Which cyclist is more valuable: the Tour de France victor or the world champion? For decades, fans and media alike have argued over questions of this nature. Unlike mainstream American sports, pro cycling does not award a Most Valuable Player prize to its greatest champions. Instead, that title has been determined by debates on the group ride, or at the pub.
In our annual Season Preview issue of VeloNews magazine, we were determined to rank the top 50 riders, male and female, based on their perceived value. We created a methodology that took into account race results, marketability, social following, teamwork, and other qualities. We then reached out to a group of experts to help us vote. We kept them anonymous to prevent personal relationships from swaying their votes. Our group of mystery voters included agents, team directors, Olympic champions, and even a grand tour winner or two. Their votes helped inform our final list, which was chosen by the VeloNews editorial team.
Did we get it right? It is up for debate — and that’s the point. Here are the pro men we ranked 16th-20th. Stay tuned for the rest of the rankings, and be sure to check out riders 21-25.
20. Dan Martin (UAE Team Emirates)
Dan Martin can ride with the best in the Ardennes classics. (He’s won Liège and Il Lombardia.) He also recently transitioned to be a leader at grand tours, though he’s been less successful. Will his transfer to UAE, where Fabio Aru joins him, mean less opportunity or more assistance? The effort the team showed in signing him would indicate it is heavily invested in his success.
19. Fernando Gaviria (Quick-Step Floors)
While Quick-Step boss Patrick Lefevere chose Fernando Gaviria over Marcel Kittel, we did not. Kittel’s five Tour victories in 2017 and his pedigree grant him more overall value for 2018. Still, Gaviria is on a skyward trajectory, having won four Giro stages in 2017 and the points competition. He’s also just 23, and he can survive the climbs to win events like Milano-Sanremo. Some see him as a future foil to Peter Sagan at the classics, which delights his Belgian team.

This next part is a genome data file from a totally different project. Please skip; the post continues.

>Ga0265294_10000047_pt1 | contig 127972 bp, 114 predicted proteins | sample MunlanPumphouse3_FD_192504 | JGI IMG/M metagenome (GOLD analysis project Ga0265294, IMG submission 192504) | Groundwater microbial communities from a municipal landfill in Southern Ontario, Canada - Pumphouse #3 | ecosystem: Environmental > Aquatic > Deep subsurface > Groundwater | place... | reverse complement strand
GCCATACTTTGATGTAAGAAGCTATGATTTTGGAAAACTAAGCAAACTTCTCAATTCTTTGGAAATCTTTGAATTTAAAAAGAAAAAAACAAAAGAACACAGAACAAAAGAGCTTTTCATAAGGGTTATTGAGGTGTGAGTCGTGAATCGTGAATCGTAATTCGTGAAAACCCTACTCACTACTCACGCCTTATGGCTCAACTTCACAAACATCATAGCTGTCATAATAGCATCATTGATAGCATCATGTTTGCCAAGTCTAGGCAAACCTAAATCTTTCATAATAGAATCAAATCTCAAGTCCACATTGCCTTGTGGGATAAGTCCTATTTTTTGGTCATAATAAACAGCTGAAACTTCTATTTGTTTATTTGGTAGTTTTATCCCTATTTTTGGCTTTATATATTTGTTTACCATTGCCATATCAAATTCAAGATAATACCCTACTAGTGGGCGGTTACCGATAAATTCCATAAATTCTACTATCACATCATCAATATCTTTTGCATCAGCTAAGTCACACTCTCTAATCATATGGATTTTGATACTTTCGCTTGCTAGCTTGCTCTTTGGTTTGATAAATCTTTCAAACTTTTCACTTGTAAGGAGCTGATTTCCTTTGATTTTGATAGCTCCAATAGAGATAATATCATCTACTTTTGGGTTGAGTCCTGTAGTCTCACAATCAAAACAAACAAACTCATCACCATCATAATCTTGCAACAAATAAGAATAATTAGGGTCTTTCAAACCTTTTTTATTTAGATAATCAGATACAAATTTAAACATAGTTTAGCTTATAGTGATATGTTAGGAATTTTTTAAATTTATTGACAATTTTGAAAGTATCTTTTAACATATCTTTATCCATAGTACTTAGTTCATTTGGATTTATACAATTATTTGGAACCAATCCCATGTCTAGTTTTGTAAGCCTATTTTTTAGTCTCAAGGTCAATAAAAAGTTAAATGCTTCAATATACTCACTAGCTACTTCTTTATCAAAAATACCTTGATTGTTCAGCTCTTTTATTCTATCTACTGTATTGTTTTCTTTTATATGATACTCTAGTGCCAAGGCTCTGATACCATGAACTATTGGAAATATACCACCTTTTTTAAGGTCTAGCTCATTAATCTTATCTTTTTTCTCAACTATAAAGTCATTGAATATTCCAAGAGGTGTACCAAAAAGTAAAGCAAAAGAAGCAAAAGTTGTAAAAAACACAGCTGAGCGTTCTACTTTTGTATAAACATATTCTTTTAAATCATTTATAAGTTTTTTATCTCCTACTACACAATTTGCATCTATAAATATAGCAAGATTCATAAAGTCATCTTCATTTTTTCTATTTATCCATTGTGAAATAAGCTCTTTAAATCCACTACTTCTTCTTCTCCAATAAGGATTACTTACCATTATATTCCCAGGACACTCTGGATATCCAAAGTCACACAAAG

18. Mikel Landa (Movistar)
There’s a ton of momentum behind Landa heading into 2018, due to his fourth place finish and super- domestique role at the 2017 Tour. After Alberto Contador’s retirement, Spanish fans are hungry for
a grand tour contender. Could Landa be it? Perhaps. There’s an unfortunate precedent however. In 2016 and ’17 Landa was given leadership roles at the Giro. In both instances, he flamed out. At No. 18, Landa could be on his way up, or he could be a flavor of the month.
17. Tony Martin (Katusha-Alpecin)
Winning four world individual time trial titles would traditionally elevate a rider like Tony Martin to the peak of the sport. One problem: Fabian Cancellara did that and he won seven monuments. Martin will always live in Cancellara’s shadow, no matter how many time trials he wins. Still, the German’s huge engine makes him an invaluable teammate, especially at Katusha, where the team lives and dies by its sprint train.
16. Michael Matthews (Sunweb)
“Bling” made this list due to his green jersey victory at the 2017 Tour. Let’s face it—he won that title because Peter Sagan was kicked out. Remove that result, and Matthews would fall much lower on this list. Still, he has the finishing speed to win grand tour stages, and the legs to survive nasty uphills. Matthews could eventually be the foil to Sagan and Greg Van Avermaet. If he can regularly beat one of those two, expect Matthew’s value to rise.